In the manuscript, Orr details the activities of a serial arsonist named Aaron who “favors large brush fires but graduates to burning businesses.”

The manuscript describes a fire set at a Pasadena hardware store called Cal’s in which Aaron puts a slow-burning incendiary device–made from a cigarette and a rubber band–into polyurethane foam cushions, setting off a fire that traps several employees and two characters, Madeline Paulson and her 3-year-old grandson, Matthew.

The last thing she heard was a tremendous roar as the fire burned through the roof and vented to the outside,” reads a passage from the text. “The smoke momentarily lifted but was then replaced by solid fire as the entire contents of the annex exploded into flames. Their last breaths were of 800-degree heat that seared their throats closed … ”

Pitching his novel in a 1991 letter to the L. Harry Lee Literary Agency, Orr called it “a fact-based work that follows the pattern of an actual arsonist that has been setting serial fires in California over the past eight years. He has not been identified or apprehended, and probably will not be in the near future.”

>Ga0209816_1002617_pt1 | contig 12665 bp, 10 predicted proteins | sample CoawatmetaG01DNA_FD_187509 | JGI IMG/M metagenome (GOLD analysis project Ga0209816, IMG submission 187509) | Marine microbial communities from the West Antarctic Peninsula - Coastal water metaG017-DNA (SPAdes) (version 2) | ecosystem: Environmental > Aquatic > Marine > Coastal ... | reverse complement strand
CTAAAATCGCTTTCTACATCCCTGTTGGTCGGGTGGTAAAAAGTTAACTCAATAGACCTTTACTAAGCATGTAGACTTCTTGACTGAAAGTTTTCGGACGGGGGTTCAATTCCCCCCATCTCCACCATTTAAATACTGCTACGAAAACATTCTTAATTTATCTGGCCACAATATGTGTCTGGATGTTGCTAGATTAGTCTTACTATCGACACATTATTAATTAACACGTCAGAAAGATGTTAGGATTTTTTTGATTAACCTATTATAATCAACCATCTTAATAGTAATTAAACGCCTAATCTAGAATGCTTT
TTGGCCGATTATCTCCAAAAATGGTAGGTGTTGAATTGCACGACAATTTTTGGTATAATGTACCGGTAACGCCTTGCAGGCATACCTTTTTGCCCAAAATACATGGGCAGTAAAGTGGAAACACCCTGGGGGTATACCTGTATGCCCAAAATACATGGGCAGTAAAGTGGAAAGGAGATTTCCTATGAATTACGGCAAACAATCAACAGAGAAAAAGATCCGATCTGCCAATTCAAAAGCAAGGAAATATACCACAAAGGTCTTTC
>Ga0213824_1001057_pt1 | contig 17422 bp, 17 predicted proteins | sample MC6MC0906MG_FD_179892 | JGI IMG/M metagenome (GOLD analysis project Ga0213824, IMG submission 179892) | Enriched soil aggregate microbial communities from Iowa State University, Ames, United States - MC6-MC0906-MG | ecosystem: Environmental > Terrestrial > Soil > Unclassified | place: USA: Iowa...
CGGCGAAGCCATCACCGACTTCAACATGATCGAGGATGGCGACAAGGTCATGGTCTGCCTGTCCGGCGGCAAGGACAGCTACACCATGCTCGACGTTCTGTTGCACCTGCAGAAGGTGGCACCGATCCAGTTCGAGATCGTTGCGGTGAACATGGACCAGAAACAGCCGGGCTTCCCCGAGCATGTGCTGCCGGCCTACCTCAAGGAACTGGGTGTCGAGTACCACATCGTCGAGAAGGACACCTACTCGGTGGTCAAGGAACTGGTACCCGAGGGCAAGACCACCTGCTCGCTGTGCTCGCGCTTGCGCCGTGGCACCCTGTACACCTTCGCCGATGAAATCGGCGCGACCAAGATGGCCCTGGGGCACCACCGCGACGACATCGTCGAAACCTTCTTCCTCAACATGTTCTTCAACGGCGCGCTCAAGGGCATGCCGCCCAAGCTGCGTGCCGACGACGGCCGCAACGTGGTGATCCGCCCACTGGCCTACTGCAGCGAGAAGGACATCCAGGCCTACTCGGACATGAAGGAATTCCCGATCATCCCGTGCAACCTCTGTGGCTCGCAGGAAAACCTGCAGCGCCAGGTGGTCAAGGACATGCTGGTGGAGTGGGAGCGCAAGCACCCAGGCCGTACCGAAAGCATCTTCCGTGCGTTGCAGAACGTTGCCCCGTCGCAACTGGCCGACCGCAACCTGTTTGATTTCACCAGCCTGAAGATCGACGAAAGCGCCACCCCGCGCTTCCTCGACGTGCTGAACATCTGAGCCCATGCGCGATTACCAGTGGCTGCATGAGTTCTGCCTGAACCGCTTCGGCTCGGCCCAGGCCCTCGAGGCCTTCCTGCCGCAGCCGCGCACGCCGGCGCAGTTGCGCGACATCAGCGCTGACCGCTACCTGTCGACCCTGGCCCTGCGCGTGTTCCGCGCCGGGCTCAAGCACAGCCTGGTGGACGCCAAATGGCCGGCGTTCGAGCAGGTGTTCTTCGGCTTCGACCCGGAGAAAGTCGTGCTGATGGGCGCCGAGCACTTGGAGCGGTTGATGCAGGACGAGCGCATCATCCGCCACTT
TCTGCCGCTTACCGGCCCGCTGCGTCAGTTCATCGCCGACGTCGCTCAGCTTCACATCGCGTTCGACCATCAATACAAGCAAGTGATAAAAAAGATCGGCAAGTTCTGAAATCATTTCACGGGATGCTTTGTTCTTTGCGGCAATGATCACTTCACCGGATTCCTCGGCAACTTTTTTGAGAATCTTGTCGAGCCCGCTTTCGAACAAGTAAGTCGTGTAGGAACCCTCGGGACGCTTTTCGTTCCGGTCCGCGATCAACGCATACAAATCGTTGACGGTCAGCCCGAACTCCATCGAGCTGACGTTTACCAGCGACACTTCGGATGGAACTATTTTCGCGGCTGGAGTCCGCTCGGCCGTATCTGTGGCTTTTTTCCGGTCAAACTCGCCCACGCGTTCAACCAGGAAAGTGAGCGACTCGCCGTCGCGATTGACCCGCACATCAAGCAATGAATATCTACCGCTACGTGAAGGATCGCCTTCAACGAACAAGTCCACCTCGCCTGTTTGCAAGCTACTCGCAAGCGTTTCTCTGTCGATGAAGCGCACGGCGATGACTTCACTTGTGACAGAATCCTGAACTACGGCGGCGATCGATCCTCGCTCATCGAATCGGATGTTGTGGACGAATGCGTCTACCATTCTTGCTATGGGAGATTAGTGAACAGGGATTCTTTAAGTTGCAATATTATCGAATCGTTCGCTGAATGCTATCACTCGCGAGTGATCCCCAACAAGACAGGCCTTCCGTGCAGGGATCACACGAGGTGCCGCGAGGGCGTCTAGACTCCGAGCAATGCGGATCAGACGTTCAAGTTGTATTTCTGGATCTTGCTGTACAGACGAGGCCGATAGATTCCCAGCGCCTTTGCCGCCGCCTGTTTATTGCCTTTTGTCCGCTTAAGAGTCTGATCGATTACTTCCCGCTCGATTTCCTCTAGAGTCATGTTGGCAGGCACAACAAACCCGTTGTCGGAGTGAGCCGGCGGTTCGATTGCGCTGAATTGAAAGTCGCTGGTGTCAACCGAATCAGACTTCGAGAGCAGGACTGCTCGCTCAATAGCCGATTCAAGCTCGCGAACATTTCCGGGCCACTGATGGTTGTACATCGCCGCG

As in the real case,” he continues, “the arsonist in my novel is a firefighter.”

It is those words and others that prosecutors contend were the product of more than just an active imagination. Collectively, the manuscript and the letter “tends to prove Orr’s identification as the arsonist” as well as clarifying a motive, prosecutors said.

Prosecutors also argued the pattern of arson fires described in the novel “bears striking similarities to the pattern of charged and uncharged fires alleged in this case. These similarities reflect knowledge beyond that which Orr could have reasonably obtained as an arson investigator.”

Evidence will be admitted in the state trial from 13 other blazes. If Orr is convicted and the trial goes into a penalty phase, Cabral said, as many as 40 more fires will be considered.